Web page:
December 21 is National Short Story Day.
The short story is a wonderful art form. A novel might be a “wallow,” a lengthy wander around a world or a psychological conundrum, watching a character chance, and grow, succeeding and failing in fits and starts. Comparatively, a short story is a deep dive that immerses the reader for perhaps only a few minutes, but ideally leaves them with a new perspective to ponder for days or even a lifetime afterward.
A short story is not a photograph, a frozen moment in time, but rather a complete plot arc with a beginning, middle, and end, and the main character’s development, if not outright transformation, like Kafka’s Metamorphosis.
This holiday season has some popular ones: The Gift of the Magi by O. Henry. The spare, carefully chosen words in both give readers a complete plot arc, from the ponder of the perfect gift, to the trials of obtaining it, to the revelation of the gift’s “cost” and Jim’s realization of how connected he had become to “things” when in fact he had the greatest “non-thing” of all: his wife’s loving heart. Another is often read to children on Christmas Eve: ‘Twas the Night Before Christmas by Clement Clarke Moore. Again, complete from the settling in for sleep, to the surprise and arrival of the “jolly old elf” to his departure once again, leaving behind the narrator gifted with the awe and wonder of the new believer.
I don’t know that I’ve ever written a short story with the level of impact of either O. Henry or Moore. But I strive for it. Nearly 20 years ago I took a short story writing workshop to devote some attention to this narrative form. I wrote two stories during that semester which I’ve not been inclined to share anywhere “publicly” because they’re actually both kind of stark and somewhat sad. The workshop instructor likened the style to Flannery O’Connor.
Here’s a sample from “At Home With the Coopers.” The story dives into the lives of a married couple one evening after work.
Caroline had already set out the card table, set up the Scrabble board and racks for the letters. She dropped the scorepad on the table by her seat and crossed the room to greet her husband at the door.
“Anything interesting in the mail?” He kissed her and squeezed her elbow with a smile before she backed up and went to her seat at the card table. She watched him settle into the folding chair, and start picking out the pieces for play.
“No. Online it was junk mail and the box was junk mail too.”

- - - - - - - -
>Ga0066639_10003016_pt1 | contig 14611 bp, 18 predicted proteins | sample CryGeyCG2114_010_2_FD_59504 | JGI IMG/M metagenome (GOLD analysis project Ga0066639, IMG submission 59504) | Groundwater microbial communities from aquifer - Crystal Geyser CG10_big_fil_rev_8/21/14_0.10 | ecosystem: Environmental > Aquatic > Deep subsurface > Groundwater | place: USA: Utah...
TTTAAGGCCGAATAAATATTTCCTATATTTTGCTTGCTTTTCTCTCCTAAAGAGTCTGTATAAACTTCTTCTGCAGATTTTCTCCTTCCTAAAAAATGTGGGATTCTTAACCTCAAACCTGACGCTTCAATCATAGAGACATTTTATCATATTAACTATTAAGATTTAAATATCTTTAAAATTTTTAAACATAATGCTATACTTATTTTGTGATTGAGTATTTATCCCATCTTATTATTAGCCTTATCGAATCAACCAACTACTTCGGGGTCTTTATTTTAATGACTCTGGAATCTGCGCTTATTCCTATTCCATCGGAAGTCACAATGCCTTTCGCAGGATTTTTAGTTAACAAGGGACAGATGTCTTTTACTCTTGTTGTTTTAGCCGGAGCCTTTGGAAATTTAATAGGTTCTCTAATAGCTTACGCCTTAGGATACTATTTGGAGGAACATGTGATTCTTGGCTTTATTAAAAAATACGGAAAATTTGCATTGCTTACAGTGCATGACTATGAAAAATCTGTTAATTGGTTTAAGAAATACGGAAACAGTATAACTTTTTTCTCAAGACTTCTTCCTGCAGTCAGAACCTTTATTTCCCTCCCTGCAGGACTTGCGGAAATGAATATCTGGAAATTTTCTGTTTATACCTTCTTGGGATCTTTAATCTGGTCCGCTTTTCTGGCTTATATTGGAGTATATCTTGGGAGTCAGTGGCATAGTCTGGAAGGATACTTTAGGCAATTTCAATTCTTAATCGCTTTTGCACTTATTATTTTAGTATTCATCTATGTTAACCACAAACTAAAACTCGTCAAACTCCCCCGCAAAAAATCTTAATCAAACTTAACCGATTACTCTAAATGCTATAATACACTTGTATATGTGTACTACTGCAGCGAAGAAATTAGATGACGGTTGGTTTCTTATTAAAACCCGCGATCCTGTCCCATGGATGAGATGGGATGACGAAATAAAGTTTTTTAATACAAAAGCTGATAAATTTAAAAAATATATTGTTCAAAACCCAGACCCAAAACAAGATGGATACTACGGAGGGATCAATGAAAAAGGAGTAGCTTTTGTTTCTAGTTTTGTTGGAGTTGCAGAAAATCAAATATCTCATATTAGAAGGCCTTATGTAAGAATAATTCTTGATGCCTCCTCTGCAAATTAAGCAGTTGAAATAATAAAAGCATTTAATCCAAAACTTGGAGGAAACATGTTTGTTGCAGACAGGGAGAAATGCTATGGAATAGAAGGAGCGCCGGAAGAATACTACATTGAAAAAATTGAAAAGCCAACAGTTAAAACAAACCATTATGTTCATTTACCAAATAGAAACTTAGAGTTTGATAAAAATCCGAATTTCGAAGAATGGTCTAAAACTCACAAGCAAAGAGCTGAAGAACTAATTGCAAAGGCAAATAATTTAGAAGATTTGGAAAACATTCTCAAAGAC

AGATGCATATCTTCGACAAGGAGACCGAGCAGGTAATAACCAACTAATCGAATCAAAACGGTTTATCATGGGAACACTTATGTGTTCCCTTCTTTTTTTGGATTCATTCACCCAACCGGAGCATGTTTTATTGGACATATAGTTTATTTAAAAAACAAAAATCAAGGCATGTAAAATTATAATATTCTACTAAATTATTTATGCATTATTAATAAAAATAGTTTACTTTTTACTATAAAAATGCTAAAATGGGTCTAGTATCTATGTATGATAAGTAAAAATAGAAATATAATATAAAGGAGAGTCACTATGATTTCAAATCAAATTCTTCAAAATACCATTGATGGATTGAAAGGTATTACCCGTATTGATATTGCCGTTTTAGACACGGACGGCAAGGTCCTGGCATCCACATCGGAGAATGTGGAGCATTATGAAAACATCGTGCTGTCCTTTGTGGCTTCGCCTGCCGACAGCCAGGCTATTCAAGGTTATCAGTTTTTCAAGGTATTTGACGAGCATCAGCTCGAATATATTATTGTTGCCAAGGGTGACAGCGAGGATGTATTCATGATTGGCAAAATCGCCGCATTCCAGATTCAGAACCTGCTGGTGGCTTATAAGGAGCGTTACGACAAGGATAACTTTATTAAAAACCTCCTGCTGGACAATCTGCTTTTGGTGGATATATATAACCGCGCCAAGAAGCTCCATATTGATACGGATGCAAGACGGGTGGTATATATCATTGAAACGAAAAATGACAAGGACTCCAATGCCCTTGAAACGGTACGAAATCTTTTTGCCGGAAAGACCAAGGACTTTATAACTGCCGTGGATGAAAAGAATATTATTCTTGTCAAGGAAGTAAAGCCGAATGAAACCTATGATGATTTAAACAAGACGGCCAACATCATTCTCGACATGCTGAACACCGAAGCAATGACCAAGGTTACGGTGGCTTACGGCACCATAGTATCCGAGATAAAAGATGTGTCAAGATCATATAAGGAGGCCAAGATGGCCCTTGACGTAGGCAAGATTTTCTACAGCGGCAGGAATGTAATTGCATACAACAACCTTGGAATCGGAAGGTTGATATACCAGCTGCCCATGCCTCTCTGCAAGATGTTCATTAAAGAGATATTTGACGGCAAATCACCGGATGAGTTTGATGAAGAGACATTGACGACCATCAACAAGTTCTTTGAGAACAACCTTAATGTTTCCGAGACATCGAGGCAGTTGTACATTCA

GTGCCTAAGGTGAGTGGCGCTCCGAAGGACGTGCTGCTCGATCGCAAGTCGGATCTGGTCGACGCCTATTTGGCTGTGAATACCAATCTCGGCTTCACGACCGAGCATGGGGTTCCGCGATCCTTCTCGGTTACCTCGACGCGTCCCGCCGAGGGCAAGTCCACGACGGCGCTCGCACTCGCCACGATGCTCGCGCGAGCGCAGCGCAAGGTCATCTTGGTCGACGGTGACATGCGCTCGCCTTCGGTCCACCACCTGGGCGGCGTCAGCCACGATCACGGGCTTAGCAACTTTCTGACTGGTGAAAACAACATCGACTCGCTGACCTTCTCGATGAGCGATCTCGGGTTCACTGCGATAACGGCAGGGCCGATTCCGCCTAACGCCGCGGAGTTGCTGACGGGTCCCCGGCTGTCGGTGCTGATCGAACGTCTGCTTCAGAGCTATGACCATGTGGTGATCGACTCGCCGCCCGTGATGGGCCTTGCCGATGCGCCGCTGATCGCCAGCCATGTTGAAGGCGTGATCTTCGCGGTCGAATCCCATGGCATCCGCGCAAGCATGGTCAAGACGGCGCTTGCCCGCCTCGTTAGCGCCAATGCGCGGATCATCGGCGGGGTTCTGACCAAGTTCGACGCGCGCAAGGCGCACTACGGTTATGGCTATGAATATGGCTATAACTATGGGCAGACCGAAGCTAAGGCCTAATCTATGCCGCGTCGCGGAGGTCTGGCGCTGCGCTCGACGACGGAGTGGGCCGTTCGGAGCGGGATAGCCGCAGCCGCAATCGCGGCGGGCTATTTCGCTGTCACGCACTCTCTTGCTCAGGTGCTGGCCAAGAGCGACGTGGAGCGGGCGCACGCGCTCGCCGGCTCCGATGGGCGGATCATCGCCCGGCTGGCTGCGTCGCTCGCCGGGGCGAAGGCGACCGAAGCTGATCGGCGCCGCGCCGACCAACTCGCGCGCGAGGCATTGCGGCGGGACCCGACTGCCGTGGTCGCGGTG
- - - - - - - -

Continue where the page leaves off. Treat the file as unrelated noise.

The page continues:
“Well, at least no bills,” he chuckled. “That’s something.”
“I checked the balance,” she said, shuffling the letter pieces around on her rack.
“Where would you like to go for vacation this year?”
“Ah, yeah. Right. What’d we do last year? Barbados?” He shuffled some letters around again, waiting for her answer.
“You got a word?”
“No. You go first.”
Chaz liked going first. Words were his life. He almost always had quite a unique one to start off the game. Tonight he wasn’t so fortunate, and Caroline laughed as he placed six of his seven tiles: C-H-A-R-T-S. “11, makes 22 for double-word score,” he said with a frown.
Caroline groaned. One vowel to work from wasn’t much. She studied her tiles and was surprised to come up with a good one, after rethinking twice, teasing Chaz by laying down half the letters then pausing to pick them all back up again, before settling on: B-U-N-T-I-N-G on the T from “charts.”10,” Caroline replied, writing down their scores for round 1.
Play continued back and forth for several more rounds, and Chaz came up with the Z, using it triumphantly across a triple-word score, in GRAZE. “Hmph,” he said. “Top that. What’s the score now?”
“Why don’t you go change the CDs out. We’ve heard ‘Orinoco Flow’ at least three times now,” Caroline remarked as the song in question started yet again on the player.
Caroline studied her letters as Chaz stretched and went to change the CD. But all she could see was the image in her mind of crossing the desert on camels and out of the windswept sands rose the majesty of the ancient pyramids, or a bedouin camp. She could smell the Moroccan and African dishes they’d dine on each night. It was almost an obsession, she realized. She hoped this year to convince Charles they could take that guided tour of North Africa. They had three weeks vacation coming, so why couldn’t they use all of it?
I’m not sure if the whole story is worth much, but I’ve been on a bit of a nostalgia kick lately, so reading back to a “lower tech” time period was enjoyable for me. I hope everyone enjoys their holidays coming up.